On a mostly party-line vote on Monday, the House of Delegates passed HB 706, a bill that would give legal standing for any member of the General Assembly to defend a law that the attorney general has deemed unconstitutional.
It’s hard to imagine the Senate also passing the bill, and even if it did, then Gov. Terry McAuliffe somehow signing it into law. The bill exists solely in the context of the move last month by attorney general Mark Herring to announce that he will not defend the 2006 state constitutional amendment banning same-sex marriage.
“HB 706 strikes at the heart of our separation of powers, a principle which the founders considered essential for democracy,” said Democratic House Leader David Toscano. “Passage of this bill is designed more to score political points than it is about building good public policy. House Republicans didn’t advocate for this bill when Republican attorneys general declined to defend laws they determined were unconstitutional. The attorney general is elected to be the sole person empowered to present the state’s position in legal matters, and his authority should not be undermined by partisan considerations.”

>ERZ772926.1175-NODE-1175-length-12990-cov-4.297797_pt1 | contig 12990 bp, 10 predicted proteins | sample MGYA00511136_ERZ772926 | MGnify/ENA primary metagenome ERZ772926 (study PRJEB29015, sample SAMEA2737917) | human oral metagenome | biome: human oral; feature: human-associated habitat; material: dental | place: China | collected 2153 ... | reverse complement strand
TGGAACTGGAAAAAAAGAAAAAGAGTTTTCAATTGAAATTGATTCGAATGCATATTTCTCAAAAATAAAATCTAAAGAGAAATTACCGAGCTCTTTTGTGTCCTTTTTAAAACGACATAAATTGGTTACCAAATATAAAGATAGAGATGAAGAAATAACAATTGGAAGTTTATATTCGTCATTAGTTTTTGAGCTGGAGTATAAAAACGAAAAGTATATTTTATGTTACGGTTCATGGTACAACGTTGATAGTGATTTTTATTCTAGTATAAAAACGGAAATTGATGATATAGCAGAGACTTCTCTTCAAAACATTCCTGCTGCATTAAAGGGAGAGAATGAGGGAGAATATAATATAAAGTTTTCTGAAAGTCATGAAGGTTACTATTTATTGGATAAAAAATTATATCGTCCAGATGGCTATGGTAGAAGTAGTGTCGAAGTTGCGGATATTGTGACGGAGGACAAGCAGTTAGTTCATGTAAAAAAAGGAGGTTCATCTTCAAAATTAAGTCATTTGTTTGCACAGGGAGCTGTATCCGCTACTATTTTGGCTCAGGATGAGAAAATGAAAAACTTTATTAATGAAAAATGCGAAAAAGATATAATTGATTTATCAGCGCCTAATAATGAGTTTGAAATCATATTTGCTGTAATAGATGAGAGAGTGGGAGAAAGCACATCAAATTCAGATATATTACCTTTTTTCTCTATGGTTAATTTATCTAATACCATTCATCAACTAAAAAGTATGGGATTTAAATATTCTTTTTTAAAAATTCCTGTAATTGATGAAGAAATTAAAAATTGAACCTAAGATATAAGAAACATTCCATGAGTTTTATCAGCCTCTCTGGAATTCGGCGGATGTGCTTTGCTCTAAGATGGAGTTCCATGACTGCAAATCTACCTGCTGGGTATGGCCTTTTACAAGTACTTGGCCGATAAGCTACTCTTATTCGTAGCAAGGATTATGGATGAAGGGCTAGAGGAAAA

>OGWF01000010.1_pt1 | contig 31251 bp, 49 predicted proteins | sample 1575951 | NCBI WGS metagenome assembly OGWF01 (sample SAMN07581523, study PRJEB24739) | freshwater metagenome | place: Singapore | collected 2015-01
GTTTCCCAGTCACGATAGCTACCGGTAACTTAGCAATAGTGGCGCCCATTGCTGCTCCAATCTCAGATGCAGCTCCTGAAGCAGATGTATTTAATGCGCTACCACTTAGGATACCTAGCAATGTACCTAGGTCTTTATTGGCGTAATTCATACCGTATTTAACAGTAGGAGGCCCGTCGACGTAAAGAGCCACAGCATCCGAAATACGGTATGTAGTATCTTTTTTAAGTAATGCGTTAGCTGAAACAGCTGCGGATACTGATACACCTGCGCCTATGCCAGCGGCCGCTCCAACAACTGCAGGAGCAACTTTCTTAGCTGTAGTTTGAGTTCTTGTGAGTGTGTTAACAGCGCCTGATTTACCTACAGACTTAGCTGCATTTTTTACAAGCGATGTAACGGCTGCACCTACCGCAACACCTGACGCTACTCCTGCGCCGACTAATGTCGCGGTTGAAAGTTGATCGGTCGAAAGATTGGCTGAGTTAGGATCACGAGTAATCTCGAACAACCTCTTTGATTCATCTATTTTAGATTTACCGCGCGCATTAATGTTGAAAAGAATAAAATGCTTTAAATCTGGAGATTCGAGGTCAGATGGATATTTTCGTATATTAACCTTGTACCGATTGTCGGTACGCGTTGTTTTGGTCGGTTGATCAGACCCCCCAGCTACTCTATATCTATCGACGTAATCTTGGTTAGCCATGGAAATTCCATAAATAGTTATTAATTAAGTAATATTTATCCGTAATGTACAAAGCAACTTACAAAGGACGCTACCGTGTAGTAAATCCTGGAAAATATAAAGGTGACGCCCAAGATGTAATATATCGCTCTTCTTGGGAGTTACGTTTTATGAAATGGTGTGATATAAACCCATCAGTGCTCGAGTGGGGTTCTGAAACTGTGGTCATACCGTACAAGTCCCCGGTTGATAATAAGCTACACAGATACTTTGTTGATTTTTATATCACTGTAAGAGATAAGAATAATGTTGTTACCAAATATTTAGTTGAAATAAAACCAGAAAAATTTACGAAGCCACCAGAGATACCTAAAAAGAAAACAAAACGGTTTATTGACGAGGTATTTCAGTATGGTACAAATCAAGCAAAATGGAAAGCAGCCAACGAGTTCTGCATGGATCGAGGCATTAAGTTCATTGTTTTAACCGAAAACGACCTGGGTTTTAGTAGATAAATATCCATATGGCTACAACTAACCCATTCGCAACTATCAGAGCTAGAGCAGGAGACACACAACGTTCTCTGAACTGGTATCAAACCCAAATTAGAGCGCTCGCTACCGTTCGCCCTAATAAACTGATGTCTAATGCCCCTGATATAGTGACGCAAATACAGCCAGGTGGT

“This bill is aimed at attorney general Herring because its proponents disagree with his view that Virginia’s laws against same-sex marriage are unconstitutional,” said Democratic Caucus Chair Mark Sickles. “We expect the Senate to reject this effort to undermine our citizens’ civil right to marry the person they love.”
“This bill raises some serious constitutional and separation of powers concerns,” said Delegate Jennifer McClellan. “It would create 140 mini-attorneys general in the General Assembly. Allowing each individual legislator to exercise executive powers violates the Virginia Constitution and raises practical concerns regarding authority to make decisions in a case on behalf of the Commonwealth.”